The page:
Activists Move to Break Gaza Siege by Boat

Two boatloads of several dozen activists are to leave Cyprus next week bound for Gaza in a bid to break an Israeli blockade of the poverty-stricken Palestinian territory.

"We want to bring it to the world’s attention that Gaza is virtually an outdoor concentration camp," Greta Berlin, a spokeswoman for the U.S.-based Free Gaza Movement, told AFP.

She said the group hopes that the boats, due to sail in early August, will draw attention to the plight of 1.5 million Palestinians suffering chronic shortages of many essentials from fuel to food since an Israeli crackdown.

"It’s a small flotilla for justice," she said. "We expect Israel to honor its commitment that Gaza is no longer occupied. We are going to challenge the siege of Gaza."

She said the group was determined to enter Gaza by sea to raise international awareness about its plight.
Tony Blair’s Sister-in-law

Although most of the activists are American and British, three Israelis are joining the expedition — one of them an 83-year-old Holocaust survivor.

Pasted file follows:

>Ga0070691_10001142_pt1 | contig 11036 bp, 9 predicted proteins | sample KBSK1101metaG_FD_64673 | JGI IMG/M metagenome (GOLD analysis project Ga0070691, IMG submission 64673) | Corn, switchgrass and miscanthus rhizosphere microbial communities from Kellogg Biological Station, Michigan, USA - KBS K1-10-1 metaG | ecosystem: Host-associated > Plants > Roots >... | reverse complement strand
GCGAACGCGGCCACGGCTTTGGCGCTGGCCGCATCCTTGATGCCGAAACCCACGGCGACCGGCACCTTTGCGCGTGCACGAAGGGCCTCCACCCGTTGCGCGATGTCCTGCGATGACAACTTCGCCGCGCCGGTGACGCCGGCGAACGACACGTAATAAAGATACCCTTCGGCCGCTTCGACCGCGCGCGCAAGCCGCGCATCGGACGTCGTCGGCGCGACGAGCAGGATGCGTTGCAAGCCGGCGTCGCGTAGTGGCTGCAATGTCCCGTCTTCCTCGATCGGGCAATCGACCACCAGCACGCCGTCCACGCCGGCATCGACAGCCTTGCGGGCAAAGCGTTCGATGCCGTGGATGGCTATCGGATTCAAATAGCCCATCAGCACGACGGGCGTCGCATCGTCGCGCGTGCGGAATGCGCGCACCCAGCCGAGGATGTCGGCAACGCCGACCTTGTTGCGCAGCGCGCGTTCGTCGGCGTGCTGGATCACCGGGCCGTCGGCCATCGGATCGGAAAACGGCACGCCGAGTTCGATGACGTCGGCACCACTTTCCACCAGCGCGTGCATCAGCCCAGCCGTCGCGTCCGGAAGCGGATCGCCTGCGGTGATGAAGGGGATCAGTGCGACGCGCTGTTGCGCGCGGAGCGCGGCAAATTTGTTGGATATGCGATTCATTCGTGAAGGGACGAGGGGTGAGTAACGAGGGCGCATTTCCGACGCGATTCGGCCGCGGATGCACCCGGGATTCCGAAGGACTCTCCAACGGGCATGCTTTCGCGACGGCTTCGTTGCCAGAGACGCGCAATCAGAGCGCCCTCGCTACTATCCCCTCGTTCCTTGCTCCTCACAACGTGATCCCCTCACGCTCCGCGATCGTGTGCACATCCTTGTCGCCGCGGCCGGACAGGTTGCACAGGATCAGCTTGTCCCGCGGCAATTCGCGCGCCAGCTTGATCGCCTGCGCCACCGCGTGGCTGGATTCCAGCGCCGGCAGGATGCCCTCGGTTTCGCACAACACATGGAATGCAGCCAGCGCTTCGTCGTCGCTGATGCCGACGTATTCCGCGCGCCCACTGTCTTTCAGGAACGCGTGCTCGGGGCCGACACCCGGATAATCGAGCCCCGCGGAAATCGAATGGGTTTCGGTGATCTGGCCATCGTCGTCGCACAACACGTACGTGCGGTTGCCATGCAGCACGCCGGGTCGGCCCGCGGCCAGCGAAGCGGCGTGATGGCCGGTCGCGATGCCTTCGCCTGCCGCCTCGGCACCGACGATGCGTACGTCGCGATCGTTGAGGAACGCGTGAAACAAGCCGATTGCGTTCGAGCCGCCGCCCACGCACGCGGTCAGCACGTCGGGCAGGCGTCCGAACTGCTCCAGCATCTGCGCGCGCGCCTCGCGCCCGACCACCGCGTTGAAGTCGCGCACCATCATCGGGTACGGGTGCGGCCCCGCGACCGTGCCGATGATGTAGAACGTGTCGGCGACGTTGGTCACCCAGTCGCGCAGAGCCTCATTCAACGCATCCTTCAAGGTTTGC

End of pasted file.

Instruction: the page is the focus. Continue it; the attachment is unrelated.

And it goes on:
Also on board will be Lauren Booth, sister-in-law of former British prime minister Tony Blair who is now the international Middle East peace Quartet’s envoy.

Exact details of the venture are being kept under wraps, and the Israeli authorities are being left out the loop.

However the organizers have told the Cyprus authorities the boats are scheduled to leave the southern port of Larnaca between August 5 and 7.

The two boats will sail under Greek or Norwegian flags, and the activists include teachers, medics, lawyers and musicians.

Munir Deeb, a U.S. citizen of Palestinian origin, gave his reasons for signing up.

"It’s just not very sufficient to sit and complain about the situation that Israel is putting on 1.4 million people. We must try and help by bringing world attention to it."

"We are not enemies of Israel, we are enemies of hunger and inhumanity," Deeb told AFP.

Israel pulled its troops and settlers from Gaza in 2005 but has tightened security restrictions on the territory since Hamas seized control last year from forces loyal to secular Palestinian president Mahmoud Abbas.

It has since isolated the strip and limited the movement of goods and people into and out of Gaza to pressure Hamas to halt rocket attacks, causing many to label this tactic as "collective punishment".
(AFP via Alarabiya)

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